Acrobat's rosé, according to The Foley Food & Wine Society, is made with a blend of pinot noir and pinot gris, which stands out since most pink wines are only made with red grapes (via Wine Enthusiast). The result is fresh, fruity, and bright — exactly the kind of wine you would want to have in your glass on a warm summer day. The strawberry and pear aromas mingle with floral notes, resulting in a fruit-forward wine that pairs well with the real stuff.

Chop up fresh strawberries and pears to highlight the wine's flavors, or opt for raspberries and apples for contrast. If you want to intensify the lightness, a splash of port or fruit liqueur is a great option. Bubbly rosé sangria sounds like a dream combination, so try mixing in some ginger ale or Sprite for an added punch. Skip the orange juice here and opt for lemonade if you want to add some citrus zing to your drink.

9. Medici Ermete Lambrusco Concerto

If you aren't so fond of watering down your wine to add bubbles, Italian lambrusco is the way to go. This sparkling red wine comes in several styles and hues, ranging from vibrant salmon to deep purple. Medici Ermete boasts vineyards in Northern Italy where the vibrant summers are ideal for ripening several grape varieties that fit into the lambrusco category.

The winery's Concerto wine is made with organic lambrusco salamino grapes. The result is a vibrant deep ruby red color in the glass and a full flavor in the mouth. Strawberries, raspberries, and cherries take center stage, and the fruitiness is well balanced with fair amounts of residual sugar.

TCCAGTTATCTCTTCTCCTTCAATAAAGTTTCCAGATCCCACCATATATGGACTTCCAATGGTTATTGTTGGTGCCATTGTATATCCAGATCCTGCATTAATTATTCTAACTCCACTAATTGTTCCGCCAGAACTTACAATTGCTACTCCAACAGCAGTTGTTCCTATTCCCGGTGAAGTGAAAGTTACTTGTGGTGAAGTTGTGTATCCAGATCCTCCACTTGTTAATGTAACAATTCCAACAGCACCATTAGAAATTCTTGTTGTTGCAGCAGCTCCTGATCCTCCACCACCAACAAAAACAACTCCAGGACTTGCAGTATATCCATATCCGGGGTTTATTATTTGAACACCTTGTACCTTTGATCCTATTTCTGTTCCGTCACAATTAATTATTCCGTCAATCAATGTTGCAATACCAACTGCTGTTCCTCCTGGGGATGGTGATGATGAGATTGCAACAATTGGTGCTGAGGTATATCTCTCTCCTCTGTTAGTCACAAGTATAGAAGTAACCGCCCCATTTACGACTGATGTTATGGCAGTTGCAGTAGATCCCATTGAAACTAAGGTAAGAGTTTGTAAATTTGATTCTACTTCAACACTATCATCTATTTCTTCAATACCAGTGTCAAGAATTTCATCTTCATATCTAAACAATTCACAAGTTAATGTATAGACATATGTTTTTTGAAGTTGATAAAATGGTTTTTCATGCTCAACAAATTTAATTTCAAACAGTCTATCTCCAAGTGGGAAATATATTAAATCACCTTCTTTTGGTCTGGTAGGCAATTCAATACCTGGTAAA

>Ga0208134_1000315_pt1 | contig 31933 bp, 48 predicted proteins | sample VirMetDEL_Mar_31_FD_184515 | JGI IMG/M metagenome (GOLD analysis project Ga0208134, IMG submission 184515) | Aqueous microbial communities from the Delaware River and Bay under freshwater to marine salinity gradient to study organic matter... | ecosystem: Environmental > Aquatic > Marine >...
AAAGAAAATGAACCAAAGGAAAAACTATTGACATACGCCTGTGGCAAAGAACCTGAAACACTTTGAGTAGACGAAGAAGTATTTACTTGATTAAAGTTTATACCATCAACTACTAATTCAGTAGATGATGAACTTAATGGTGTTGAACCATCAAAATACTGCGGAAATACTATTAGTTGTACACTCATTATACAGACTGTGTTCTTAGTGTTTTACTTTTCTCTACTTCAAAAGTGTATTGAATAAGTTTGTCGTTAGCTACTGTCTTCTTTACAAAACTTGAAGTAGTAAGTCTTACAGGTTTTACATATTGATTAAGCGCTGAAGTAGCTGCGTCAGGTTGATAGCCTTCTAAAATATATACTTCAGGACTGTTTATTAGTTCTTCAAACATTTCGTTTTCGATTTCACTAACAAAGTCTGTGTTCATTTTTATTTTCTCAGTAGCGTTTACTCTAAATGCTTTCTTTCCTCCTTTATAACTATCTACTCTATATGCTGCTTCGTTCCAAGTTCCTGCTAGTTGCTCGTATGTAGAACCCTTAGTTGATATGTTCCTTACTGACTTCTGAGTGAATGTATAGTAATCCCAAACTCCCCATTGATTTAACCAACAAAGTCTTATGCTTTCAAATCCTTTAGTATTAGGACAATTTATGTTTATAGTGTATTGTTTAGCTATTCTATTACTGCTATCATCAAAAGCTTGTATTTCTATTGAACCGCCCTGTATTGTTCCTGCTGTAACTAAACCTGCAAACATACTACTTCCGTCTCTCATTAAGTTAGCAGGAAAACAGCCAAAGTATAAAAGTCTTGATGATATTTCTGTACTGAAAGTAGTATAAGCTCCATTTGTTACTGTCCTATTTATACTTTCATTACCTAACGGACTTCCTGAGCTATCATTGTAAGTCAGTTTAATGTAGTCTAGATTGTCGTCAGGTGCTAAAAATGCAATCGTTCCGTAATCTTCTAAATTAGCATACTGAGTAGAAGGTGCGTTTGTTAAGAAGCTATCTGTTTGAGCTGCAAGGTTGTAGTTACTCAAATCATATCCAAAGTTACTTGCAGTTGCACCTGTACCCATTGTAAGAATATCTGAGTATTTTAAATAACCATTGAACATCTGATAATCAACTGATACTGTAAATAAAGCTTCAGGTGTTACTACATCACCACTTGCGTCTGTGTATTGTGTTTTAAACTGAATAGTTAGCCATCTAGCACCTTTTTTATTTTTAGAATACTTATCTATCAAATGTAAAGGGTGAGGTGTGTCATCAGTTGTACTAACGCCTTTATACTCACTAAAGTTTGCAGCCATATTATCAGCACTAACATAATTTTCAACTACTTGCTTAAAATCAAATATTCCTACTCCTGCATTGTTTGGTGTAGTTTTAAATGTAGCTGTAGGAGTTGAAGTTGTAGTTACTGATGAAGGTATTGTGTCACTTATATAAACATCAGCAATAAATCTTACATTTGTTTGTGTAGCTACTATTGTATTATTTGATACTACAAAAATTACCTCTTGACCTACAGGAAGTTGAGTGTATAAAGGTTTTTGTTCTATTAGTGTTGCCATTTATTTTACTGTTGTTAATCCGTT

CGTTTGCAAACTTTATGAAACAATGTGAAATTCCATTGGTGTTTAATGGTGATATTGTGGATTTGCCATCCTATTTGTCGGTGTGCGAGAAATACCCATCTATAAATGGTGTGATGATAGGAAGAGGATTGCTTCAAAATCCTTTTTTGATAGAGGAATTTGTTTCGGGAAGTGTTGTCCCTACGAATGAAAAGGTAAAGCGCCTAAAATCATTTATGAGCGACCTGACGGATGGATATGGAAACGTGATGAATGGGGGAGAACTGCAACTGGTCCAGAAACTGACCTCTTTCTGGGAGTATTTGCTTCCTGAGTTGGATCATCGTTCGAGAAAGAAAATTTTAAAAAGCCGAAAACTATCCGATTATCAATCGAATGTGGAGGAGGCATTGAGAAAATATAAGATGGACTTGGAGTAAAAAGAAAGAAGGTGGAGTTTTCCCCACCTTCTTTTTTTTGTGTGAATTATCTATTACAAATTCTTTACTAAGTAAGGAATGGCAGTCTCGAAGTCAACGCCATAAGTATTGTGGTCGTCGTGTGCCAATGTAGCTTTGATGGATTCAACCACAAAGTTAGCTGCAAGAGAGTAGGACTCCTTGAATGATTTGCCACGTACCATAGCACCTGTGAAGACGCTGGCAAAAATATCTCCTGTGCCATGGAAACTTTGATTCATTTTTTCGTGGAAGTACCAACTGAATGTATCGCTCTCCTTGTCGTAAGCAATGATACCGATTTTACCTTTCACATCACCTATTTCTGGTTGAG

You can take this wine in a lot of directions if you are transforming it into sangria. For one, if you want to emphasize the rich and intense fruity flavor, a splash of port wine will do wonders. Alternatively, dark rum adds a caramel note on the palette, while peach schnapps would liven it up with a sweet touch. Blood orange juice could be the perfect sharp contrast to the dark berry flavors, or you could take those flavors a step further by mixing in some cranberry juice. As for the fresh fruit, apples, oranges, pears, and berries are all excellent options.

10. Bolet Organic Cava Brut Nature Reserva

Let's not forget classic bubbles when it comes to choosing wine for sangria. While you could splurge and pop open a bottle of Champagne, cava is an excellent and affordable alternative. The sparkling wine from Spain undergoes the same rigorous winemaking method as the prestigious French alternative, Wine Folly explains. The outlet notes that indigenous Spanish grapes are used, and the result is fresh, floral, crisp, and zesty.

Bolet has been a family-owned winery for multiple generations and focuses on organic farming in the vineyards. The Organic Cava Brut Nature Reserva is made with the three classic grapes that go into the sparkling blend. Green apple, pear, lemon, and almond aromas jump out of the glass in this crisp, bubbly wine. Minimal residual sugar means that you can adjust the sweetness of your sangria with juice and other add-ins.

Pairing this cava with a tropical fruit juice is an excellent option to contrast the bright acidity. Try mixing in pineapple, mango, or guava juice for a sangria you will want to make all summer. Sliced tropical fruits are equally welcome, or add ripe peaches or nectarines. For a distinct flavor profile, fresh raspberries, blackberries, blueberries, and a splash of grenadine make a simple yet delicious combination.